The Los Angeles Board of Harbor Commissioners has approved a $1.5 billion budget for Fiscal Year 2020-2021 that includes a $163.6 million capital improvement plan that provides funding for numerous terminal upgrades. Projects include an allocation of $38.1 million for improvements at the Everport Container Terminal and a $4.8 million project designated for the Pasha Terminal. The port’s waterfront public access projects include work at the San Pedro Public Market estimated at approximately $42.3 million. Smaller projects are set for the Wilmington Waterfront Promenade. Security related projects, which include the development of a Port Cyber Resilience Center, are funded at $7.8 million. This port is considered to be North America’s leading seaport by container volume and cargo value, and it facilitated $276 billion in trade during 2019.
The U.S. Department of Transportation in June awarded a $6.1 million grant to the Tulsa-Rogers County Port Authority for the Tulsa Port of Catoosa. Funding was obtained from the federal Infrastructure for Rebuilding America (INFRA) Program, which provides approximately 50 percent of funding for projects such as the port’s rail switching project. Work will include the improvement of an existing 3-mile industrial rail spur. The completed project is estimated to cost $12.1 million. In 2019, the Public Service Company of Oklahoma entrusted the Tulsa Port Authority with future development of the Inola industrial site by granting an historic land transfer of 2,000 acres. In May 2020, a firm was hired to process survey data so that the project could move forward.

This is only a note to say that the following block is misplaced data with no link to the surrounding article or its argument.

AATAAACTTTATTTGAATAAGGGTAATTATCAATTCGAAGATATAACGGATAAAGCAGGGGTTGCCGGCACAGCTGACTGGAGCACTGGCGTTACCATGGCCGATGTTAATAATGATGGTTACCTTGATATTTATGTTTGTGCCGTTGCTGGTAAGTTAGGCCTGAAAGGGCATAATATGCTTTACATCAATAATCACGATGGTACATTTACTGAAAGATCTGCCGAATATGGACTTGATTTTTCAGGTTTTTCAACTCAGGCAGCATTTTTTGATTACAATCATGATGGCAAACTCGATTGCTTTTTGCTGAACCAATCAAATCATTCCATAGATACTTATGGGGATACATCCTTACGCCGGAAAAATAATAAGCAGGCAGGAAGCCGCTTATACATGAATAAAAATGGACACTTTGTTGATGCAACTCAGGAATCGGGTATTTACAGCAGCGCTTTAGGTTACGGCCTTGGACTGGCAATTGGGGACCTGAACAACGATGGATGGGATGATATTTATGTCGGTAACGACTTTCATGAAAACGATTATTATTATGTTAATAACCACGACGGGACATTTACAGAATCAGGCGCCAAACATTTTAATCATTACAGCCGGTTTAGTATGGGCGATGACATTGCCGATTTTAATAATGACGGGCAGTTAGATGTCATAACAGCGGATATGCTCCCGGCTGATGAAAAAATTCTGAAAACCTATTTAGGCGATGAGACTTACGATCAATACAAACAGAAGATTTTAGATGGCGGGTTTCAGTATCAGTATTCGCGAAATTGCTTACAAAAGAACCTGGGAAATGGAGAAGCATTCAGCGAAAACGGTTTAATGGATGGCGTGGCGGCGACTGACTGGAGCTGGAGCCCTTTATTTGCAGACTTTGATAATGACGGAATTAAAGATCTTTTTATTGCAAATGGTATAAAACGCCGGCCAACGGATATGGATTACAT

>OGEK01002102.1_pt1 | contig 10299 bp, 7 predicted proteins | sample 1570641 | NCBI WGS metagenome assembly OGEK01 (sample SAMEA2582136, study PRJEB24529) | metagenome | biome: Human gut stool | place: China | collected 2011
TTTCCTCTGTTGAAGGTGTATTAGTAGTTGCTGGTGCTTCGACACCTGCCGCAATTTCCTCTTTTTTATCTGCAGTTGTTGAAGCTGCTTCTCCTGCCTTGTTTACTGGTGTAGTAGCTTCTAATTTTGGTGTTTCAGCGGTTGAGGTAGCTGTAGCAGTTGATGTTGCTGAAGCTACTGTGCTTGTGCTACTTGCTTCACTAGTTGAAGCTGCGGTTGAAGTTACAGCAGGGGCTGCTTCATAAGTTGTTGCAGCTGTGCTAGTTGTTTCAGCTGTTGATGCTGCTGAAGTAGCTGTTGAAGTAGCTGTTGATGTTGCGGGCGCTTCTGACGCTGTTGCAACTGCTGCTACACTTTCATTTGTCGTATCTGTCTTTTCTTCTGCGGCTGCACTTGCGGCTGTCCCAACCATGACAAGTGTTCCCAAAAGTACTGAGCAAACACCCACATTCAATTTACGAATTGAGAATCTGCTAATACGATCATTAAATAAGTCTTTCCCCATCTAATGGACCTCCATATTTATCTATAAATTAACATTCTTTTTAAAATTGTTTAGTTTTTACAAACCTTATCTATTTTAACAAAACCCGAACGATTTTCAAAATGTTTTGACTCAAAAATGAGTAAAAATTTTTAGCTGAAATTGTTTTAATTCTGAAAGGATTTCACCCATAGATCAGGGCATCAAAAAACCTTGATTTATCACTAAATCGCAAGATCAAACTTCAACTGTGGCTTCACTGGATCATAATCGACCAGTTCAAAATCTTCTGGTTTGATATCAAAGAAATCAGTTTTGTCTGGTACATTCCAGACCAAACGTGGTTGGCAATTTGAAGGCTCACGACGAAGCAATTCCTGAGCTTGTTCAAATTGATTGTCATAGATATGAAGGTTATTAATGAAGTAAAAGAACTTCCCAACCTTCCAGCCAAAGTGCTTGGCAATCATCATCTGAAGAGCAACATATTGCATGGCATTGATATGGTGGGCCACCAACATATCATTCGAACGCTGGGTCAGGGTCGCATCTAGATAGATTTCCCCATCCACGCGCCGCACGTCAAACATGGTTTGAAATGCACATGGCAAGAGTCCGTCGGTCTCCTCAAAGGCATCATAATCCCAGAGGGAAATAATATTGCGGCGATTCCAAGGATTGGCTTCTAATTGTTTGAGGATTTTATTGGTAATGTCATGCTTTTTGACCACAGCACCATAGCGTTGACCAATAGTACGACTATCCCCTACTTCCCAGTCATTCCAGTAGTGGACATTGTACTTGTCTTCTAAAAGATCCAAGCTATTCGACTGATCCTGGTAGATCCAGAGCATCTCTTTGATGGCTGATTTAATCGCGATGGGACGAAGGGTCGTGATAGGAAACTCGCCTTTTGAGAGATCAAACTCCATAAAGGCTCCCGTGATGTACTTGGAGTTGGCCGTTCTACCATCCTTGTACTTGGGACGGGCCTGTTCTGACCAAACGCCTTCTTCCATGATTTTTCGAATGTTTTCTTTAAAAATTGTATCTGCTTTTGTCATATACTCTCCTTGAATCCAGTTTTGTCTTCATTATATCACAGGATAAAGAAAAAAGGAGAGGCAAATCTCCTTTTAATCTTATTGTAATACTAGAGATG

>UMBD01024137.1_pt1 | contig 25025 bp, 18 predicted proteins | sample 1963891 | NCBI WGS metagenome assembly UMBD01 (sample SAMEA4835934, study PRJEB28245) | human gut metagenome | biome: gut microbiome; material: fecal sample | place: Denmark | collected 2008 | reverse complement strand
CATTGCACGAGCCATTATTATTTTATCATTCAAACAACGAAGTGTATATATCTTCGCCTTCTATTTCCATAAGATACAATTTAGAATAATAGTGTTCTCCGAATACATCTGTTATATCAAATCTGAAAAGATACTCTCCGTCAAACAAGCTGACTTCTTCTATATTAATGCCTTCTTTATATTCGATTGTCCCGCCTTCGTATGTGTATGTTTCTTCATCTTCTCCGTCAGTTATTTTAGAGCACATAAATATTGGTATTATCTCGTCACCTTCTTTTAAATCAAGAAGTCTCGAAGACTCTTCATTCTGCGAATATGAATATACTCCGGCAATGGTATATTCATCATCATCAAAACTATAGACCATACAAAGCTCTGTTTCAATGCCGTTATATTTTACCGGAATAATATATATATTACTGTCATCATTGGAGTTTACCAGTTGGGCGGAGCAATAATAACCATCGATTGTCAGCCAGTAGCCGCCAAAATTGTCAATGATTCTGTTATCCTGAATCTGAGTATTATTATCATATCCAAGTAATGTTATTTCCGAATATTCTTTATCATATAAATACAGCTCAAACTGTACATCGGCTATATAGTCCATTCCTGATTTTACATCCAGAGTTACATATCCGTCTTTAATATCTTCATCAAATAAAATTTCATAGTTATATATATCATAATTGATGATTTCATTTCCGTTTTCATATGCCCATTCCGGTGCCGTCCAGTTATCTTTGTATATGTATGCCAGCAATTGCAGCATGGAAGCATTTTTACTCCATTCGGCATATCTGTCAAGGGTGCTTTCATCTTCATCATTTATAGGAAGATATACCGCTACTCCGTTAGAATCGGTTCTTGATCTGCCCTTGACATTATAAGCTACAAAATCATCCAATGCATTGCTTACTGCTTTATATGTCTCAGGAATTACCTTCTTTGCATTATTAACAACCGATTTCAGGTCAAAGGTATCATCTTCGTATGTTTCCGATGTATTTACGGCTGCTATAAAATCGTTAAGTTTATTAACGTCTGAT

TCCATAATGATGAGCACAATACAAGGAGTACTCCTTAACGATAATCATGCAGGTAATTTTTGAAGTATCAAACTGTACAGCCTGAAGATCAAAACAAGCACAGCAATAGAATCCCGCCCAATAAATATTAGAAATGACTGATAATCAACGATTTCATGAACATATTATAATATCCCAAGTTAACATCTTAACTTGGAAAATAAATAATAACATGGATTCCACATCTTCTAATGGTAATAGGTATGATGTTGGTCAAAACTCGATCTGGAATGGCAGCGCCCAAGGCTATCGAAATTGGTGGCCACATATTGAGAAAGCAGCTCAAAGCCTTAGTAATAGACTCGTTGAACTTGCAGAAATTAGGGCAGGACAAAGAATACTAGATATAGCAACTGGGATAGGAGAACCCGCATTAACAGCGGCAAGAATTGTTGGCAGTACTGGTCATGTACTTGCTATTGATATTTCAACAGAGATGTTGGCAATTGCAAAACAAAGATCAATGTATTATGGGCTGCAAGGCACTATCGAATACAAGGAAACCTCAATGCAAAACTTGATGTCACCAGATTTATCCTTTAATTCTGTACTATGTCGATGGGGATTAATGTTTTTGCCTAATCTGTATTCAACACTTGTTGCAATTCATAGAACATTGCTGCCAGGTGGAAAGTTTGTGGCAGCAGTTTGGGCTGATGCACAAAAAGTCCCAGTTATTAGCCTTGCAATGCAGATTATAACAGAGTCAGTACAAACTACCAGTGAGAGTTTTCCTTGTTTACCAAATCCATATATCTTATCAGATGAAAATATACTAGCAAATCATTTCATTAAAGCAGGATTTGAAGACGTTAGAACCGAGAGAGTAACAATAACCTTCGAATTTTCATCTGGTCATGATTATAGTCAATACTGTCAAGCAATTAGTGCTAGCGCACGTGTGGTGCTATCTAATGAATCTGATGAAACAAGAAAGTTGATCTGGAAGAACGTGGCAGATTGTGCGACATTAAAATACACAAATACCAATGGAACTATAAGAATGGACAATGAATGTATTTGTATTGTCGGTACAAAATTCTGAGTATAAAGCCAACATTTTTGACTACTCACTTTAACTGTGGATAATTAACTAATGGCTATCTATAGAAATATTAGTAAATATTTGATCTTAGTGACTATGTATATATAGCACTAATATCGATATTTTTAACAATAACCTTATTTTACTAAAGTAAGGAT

A $16 million federal grant was received recently by the Toledo-Lucas County Port Authority. The revenue is designated for a project that will receive an additional $4 million to rebuild and upgrade a mile-long dock wall. The dock-wall reconstruction is expected to take three years to complete and will be done in phases so that port operations can continue unabated. About $6 million of the funding is allocated for construction of a bulk-liquid transfer and storage facility. Currently, the port authority cannot perform liquid cargo movements, but the completion of this project will remedy that as well as allow for multiple sources of commodities.
The Port of Houston Authority was recently awarded $79.5 million in federal funding to improve 2,700 linear feet of wharf and upgrade 84 acres of yard space at the Barbours Cut Container Terminal. Total cost of the project is $198.7 million. The upgrades will reduce ship delay by providing additional berthing capacity and will decrease truck turn times, idling, and congestion. The port has several other projects planned including an inspection and repair design of wharves at Turning Basin South. Another upcoming project is for construction at the Bayport Terminal Wharf 6. In the fourth quarter of 2020 construction is scheduled to begin on a new maintenance facility at the Barbours Cut terminal.
A study has been approved by the Port of Woodland to evaluate the potential of a railroad-dependent development on recently acquired port land along Kuhnis Road. The study will provide critical engineering information required for funding applications as well as future port investments. Once funding is secured, contracting opportunities will be available.
There is no doubt that America’s seaports will continue to generate an abundance of contracting opportunities in the future, but contractors now may find projects of interest at almost every port in the nation.